Subjunctive of Prohibition (A negative command)

a) It is used to forbid in advance the initiation or occurrence of an action.

b) It is formed by using the negating adverb (mh) with the aorist subjunctive, typically in the second person. It is equivalent to imperative after mh.
    i) In second person verb forms, the subjunctive takes the place of a verb in the imperative mood. In third person verb forms, either the subjunctive or the imperative may be used.
    ii) The subjunctive of prohibition is usually seen with the aorist tense, rather than the present tense.

c) It is translated "don’t ever…" or just "do not…."  It does not have the sense that "You should not…."

d) Examples:

    i) Matthew 6:34
    "Therefore don’t ever worry about tomorrow;"
    "mh; ou\n merimnhvshte eij" th;n au[rion,"
    ii) John 3:7
    "Do not marvel that I said to you, ‘You must be born anew’."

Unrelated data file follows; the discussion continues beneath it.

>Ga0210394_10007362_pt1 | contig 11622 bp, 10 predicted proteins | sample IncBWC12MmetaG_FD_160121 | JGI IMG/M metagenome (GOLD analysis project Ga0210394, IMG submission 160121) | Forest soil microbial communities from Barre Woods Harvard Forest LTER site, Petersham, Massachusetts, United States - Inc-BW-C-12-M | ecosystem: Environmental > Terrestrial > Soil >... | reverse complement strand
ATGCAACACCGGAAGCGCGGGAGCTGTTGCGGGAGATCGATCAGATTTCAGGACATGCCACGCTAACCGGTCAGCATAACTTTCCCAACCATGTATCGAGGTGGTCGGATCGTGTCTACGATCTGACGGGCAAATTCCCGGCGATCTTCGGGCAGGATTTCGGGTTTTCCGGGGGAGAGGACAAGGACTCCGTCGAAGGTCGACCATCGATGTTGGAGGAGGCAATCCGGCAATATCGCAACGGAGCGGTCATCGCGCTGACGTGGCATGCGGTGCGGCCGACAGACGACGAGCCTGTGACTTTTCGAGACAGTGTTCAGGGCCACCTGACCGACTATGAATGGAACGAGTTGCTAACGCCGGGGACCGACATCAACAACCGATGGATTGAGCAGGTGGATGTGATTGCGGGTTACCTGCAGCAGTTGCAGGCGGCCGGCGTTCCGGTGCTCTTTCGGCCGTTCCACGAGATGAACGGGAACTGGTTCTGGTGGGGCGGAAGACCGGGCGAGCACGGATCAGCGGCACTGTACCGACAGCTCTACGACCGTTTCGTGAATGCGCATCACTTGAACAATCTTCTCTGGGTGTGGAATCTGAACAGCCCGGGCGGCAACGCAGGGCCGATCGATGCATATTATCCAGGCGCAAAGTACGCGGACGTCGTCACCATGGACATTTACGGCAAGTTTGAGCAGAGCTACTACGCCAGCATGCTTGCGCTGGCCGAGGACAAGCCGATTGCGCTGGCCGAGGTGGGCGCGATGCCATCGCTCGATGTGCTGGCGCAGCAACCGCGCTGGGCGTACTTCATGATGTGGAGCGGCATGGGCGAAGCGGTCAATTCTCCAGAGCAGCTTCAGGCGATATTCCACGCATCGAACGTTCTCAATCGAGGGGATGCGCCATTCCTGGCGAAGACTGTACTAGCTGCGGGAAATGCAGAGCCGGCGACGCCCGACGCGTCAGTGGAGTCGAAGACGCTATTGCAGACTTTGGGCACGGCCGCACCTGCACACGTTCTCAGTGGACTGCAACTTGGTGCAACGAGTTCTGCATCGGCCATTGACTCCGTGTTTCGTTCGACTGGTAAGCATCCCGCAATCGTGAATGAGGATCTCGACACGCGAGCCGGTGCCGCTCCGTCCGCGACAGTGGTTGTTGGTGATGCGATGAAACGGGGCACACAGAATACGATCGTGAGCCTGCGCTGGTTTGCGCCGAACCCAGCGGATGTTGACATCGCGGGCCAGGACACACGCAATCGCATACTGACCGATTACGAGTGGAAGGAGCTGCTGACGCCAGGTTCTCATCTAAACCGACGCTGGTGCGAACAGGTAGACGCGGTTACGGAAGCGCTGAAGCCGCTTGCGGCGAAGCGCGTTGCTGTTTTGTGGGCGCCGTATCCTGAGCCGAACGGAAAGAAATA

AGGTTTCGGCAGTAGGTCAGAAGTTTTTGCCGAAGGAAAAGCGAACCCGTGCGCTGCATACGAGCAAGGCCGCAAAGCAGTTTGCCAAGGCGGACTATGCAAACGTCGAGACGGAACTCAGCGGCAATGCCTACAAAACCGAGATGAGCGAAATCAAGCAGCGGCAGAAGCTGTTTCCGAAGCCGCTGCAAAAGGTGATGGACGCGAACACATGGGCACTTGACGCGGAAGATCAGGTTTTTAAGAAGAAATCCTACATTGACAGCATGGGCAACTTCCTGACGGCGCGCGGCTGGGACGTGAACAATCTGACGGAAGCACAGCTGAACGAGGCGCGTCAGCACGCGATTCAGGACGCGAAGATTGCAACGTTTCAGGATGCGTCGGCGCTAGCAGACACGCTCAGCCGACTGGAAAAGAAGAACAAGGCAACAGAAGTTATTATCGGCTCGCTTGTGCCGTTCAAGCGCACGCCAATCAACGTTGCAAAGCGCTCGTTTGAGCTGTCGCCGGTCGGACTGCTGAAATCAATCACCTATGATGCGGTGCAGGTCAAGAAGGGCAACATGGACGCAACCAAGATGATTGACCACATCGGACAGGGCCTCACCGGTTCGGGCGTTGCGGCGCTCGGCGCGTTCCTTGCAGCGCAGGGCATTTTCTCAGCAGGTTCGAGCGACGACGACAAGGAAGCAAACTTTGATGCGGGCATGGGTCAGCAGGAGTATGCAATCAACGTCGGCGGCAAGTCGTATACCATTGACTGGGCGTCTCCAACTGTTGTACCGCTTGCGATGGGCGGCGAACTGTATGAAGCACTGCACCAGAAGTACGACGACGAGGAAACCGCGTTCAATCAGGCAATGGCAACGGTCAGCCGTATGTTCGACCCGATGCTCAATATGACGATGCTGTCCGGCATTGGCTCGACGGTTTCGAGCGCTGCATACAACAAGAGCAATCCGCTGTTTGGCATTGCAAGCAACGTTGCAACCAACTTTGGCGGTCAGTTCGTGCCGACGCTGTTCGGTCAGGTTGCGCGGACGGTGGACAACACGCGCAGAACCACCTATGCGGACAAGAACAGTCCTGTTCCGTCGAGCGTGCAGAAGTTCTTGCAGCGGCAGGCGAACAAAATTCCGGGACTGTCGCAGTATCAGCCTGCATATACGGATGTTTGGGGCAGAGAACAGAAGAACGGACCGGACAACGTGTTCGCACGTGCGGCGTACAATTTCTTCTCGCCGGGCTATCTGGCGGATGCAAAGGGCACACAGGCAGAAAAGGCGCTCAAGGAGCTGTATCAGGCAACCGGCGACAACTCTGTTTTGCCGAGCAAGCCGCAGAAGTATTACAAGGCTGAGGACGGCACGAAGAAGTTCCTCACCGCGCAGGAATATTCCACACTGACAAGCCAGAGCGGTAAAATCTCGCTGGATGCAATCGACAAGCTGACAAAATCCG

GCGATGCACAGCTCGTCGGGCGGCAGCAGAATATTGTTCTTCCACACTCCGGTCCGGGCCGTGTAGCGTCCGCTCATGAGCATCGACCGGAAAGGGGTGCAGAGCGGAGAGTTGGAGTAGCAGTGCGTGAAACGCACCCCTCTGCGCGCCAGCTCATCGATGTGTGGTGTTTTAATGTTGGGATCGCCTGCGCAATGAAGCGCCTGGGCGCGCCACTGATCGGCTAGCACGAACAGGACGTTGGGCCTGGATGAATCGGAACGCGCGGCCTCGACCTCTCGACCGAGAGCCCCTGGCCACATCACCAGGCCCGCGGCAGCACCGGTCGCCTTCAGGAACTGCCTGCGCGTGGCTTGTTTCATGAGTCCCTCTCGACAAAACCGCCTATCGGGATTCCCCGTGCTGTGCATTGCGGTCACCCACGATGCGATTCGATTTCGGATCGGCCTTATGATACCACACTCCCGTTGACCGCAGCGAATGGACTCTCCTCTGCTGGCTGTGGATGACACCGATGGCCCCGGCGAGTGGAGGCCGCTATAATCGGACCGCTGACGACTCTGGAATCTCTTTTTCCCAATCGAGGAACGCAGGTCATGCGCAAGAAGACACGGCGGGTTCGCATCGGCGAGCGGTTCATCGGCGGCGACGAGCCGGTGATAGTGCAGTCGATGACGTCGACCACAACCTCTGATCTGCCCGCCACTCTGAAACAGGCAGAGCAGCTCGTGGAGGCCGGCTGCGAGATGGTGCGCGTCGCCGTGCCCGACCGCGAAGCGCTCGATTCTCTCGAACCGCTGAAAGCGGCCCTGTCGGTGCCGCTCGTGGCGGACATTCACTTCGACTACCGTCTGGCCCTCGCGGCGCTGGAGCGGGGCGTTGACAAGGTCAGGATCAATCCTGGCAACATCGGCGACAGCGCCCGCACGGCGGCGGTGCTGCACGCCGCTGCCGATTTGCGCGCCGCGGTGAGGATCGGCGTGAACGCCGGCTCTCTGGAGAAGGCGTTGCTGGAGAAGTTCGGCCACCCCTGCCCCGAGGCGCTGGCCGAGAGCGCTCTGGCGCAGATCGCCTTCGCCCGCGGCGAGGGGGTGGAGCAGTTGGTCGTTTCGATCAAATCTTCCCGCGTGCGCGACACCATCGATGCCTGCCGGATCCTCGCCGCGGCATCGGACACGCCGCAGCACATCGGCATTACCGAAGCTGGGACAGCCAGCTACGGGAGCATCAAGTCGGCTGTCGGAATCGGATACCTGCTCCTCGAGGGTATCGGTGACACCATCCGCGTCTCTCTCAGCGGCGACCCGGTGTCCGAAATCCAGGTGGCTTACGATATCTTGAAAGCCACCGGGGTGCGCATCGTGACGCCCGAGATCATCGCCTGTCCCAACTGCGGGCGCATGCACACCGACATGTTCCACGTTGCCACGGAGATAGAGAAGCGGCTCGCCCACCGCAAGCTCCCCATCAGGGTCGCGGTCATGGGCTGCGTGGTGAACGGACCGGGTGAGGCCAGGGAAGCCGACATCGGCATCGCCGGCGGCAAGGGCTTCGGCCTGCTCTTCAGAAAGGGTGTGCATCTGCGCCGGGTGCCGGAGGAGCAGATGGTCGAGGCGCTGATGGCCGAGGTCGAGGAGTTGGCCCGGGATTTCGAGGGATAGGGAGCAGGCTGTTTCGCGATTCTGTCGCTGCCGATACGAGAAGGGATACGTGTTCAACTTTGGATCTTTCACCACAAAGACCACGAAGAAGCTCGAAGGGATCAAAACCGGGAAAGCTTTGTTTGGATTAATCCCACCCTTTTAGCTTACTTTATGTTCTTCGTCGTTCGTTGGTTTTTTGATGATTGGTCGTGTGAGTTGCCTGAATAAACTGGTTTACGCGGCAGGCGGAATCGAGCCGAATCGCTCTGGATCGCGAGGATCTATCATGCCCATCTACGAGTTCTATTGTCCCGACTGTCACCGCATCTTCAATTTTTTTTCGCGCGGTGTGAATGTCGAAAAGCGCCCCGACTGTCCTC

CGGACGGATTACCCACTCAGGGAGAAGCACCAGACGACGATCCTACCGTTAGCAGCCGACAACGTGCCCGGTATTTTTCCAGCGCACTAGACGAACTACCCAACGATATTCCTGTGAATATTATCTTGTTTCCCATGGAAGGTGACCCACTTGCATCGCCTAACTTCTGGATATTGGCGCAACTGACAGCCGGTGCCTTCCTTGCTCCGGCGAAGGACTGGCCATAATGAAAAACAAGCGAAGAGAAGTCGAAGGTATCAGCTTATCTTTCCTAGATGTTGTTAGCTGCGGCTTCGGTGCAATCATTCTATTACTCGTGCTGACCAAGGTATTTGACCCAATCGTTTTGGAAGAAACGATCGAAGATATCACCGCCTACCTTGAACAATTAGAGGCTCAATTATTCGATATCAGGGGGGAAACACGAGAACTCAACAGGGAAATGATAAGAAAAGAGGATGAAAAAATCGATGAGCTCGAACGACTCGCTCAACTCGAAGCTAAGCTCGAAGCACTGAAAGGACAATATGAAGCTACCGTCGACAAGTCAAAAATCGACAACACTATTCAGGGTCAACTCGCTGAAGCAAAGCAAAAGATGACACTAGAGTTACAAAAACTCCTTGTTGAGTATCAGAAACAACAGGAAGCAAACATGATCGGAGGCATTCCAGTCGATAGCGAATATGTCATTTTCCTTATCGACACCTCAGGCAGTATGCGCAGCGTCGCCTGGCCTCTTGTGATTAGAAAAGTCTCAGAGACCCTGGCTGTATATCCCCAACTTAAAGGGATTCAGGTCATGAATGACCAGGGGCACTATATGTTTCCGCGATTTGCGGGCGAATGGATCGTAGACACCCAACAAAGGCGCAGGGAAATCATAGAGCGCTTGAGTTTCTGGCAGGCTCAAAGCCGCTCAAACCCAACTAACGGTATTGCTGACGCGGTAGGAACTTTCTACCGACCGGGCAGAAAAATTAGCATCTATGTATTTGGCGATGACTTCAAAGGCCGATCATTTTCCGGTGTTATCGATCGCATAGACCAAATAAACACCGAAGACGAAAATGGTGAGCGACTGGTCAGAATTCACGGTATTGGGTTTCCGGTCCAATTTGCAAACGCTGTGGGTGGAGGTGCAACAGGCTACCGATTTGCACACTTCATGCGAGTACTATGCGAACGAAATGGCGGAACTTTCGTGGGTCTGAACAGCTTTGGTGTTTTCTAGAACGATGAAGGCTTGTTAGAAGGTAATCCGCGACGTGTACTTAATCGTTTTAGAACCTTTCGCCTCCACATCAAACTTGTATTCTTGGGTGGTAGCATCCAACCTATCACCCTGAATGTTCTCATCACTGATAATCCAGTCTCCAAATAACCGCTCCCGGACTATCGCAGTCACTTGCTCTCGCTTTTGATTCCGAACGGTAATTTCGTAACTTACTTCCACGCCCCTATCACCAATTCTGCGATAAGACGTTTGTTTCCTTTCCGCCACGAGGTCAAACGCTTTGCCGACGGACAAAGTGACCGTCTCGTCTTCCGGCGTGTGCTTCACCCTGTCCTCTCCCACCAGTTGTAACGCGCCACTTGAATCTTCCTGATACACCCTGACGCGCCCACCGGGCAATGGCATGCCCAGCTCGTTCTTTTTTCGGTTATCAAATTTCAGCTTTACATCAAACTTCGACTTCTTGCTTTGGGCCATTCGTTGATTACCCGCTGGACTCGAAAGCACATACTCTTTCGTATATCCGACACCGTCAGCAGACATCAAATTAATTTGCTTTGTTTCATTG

"mh; qaumavsh/" o{ti ei\povn soi, Dei' uJma'" gennhqh'nai a[nwqen."
e) Comparative Note: A prohibition can be formed by using the negative adverb (not) with the present imperative or with the aorist subjunctive (or with the future indicative).  As seen earlier, in general the present tense emphasizes the continuation of an action and the aorist sees the action as a whole (and thus sometimes has an ingressive idea). When used in prohibition, the present tense (imperative) can mean to cease the continuation of an action, i.e. "stop doing…" something.  The prohibition formed with the aorist tense (subjunctive) can mean to not start the action, i.e. "don’t start doing…" something.  This is a generality but cannot always be assumed to be the case. One needs to take caution and not blindly apply this generality.  The context of the prohibition always needs to be taken into consideration.
    i) The present tense prohibition may also just be telling a ‘general or customary precept’, without commenting on whether the action is going on or not.
    ii) The aorist tense in prohibitions does not always have an inceptive sense, but can just be looking at the action as a whole, also as a general precept.

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